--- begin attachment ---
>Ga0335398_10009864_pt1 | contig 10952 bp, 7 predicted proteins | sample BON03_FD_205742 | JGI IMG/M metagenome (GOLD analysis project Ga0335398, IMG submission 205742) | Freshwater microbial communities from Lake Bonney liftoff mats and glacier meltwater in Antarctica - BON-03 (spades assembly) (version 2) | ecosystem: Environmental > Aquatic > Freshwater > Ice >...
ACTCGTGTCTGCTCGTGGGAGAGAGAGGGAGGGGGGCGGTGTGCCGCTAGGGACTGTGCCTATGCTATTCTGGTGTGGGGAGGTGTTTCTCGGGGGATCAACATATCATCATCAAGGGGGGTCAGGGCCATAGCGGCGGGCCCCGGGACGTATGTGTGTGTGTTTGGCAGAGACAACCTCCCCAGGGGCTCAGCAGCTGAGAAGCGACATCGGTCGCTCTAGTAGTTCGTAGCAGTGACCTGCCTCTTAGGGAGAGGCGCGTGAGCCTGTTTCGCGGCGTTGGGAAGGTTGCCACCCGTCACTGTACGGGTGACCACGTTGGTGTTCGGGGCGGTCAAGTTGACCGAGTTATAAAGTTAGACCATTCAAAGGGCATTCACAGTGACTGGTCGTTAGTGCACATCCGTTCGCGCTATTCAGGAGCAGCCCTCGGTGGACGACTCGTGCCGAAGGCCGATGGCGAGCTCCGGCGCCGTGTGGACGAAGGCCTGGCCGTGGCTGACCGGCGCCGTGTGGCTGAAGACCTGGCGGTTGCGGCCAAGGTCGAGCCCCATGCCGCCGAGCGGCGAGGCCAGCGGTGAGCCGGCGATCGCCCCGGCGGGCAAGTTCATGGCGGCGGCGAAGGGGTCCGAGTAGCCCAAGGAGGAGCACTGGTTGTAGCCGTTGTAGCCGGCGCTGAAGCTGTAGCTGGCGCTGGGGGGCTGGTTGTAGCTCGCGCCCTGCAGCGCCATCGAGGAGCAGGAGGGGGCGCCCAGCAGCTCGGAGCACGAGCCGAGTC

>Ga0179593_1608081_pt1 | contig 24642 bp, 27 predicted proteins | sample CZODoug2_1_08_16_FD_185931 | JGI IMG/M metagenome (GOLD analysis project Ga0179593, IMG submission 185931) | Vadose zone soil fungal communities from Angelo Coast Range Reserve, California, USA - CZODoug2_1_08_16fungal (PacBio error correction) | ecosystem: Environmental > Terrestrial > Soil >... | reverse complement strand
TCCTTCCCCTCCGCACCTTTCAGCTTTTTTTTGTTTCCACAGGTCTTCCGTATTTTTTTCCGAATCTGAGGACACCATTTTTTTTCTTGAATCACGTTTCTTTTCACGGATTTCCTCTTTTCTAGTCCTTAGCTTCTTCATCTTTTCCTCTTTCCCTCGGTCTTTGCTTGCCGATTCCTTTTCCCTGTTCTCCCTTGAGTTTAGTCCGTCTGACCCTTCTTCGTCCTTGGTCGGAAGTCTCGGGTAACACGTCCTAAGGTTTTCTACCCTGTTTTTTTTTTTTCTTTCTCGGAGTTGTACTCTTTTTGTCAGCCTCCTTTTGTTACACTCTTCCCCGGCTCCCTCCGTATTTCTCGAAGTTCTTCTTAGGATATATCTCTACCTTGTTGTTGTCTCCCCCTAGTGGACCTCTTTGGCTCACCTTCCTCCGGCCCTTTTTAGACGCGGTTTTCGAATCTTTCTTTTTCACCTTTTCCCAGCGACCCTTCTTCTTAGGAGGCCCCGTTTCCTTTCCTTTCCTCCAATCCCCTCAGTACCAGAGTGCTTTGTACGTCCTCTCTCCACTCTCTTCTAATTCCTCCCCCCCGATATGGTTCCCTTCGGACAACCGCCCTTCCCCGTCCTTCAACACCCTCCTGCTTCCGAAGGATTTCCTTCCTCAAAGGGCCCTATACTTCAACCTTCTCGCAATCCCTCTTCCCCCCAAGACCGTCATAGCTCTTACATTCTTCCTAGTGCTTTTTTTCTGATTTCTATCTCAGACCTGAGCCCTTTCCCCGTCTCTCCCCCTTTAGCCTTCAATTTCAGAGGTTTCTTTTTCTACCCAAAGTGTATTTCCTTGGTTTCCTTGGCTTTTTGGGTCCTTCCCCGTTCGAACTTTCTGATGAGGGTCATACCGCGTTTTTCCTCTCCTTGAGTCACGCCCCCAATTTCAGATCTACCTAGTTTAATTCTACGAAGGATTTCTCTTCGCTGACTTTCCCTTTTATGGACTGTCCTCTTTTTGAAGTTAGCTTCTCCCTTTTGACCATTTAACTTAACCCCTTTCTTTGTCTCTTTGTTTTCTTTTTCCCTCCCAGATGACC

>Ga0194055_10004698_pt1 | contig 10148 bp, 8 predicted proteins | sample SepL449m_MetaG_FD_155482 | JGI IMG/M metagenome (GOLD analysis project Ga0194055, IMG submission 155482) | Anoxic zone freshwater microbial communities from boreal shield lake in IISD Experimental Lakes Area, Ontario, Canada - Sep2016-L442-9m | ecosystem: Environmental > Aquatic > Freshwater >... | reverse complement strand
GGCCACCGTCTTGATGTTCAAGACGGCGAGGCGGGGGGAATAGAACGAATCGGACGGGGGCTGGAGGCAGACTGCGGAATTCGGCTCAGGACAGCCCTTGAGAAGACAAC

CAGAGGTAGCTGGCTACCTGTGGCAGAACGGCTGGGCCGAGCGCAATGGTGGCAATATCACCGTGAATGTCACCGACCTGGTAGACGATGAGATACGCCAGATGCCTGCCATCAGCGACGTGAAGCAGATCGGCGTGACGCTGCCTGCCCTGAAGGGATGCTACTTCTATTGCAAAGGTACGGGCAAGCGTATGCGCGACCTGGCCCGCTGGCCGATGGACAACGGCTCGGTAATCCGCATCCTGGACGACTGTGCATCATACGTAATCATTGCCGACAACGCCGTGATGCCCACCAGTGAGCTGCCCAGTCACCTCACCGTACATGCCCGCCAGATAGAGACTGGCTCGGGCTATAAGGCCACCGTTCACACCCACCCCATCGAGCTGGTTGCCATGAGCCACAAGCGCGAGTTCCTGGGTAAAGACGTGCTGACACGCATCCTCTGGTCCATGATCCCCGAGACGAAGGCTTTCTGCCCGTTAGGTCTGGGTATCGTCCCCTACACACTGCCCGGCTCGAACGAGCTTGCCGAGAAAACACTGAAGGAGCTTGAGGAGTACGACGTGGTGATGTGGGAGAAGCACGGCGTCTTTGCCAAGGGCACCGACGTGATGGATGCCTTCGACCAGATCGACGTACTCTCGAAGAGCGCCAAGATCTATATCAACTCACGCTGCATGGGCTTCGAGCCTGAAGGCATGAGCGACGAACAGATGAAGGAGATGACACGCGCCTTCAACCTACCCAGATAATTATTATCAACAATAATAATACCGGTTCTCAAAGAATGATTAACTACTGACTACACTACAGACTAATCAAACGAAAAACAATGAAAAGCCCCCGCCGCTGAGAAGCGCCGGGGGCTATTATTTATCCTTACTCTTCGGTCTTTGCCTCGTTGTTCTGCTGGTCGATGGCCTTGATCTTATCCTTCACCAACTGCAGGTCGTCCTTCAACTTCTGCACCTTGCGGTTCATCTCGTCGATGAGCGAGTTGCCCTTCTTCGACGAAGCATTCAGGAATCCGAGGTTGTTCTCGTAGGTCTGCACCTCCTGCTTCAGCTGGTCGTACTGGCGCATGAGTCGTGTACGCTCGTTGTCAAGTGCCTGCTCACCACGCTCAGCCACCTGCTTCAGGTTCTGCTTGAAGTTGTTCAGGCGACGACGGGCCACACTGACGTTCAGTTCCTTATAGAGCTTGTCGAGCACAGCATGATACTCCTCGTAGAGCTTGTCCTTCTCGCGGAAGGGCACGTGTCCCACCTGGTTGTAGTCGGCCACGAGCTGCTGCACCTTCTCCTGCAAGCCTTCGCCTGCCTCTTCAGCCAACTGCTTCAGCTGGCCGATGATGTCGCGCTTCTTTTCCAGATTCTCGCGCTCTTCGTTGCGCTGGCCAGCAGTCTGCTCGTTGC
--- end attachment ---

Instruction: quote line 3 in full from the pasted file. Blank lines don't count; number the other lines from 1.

>Ga0179593_1608081_pt1 | contig 24642 bp, 27 predicted proteins | sample CZODoug2_1_08_16_FD_185931 | JGI IMG/M metagenome (GOLD analysis project Ga0179593, IMG submission 185931) | Vadose zone soil fungal communities from Angelo Coast Range Reserve, California, USA - CZODoug2_1_08_16fungal (PacBio error correction) | ecosystem: Environmental > Terrestrial > Soil >... | reverse complement strand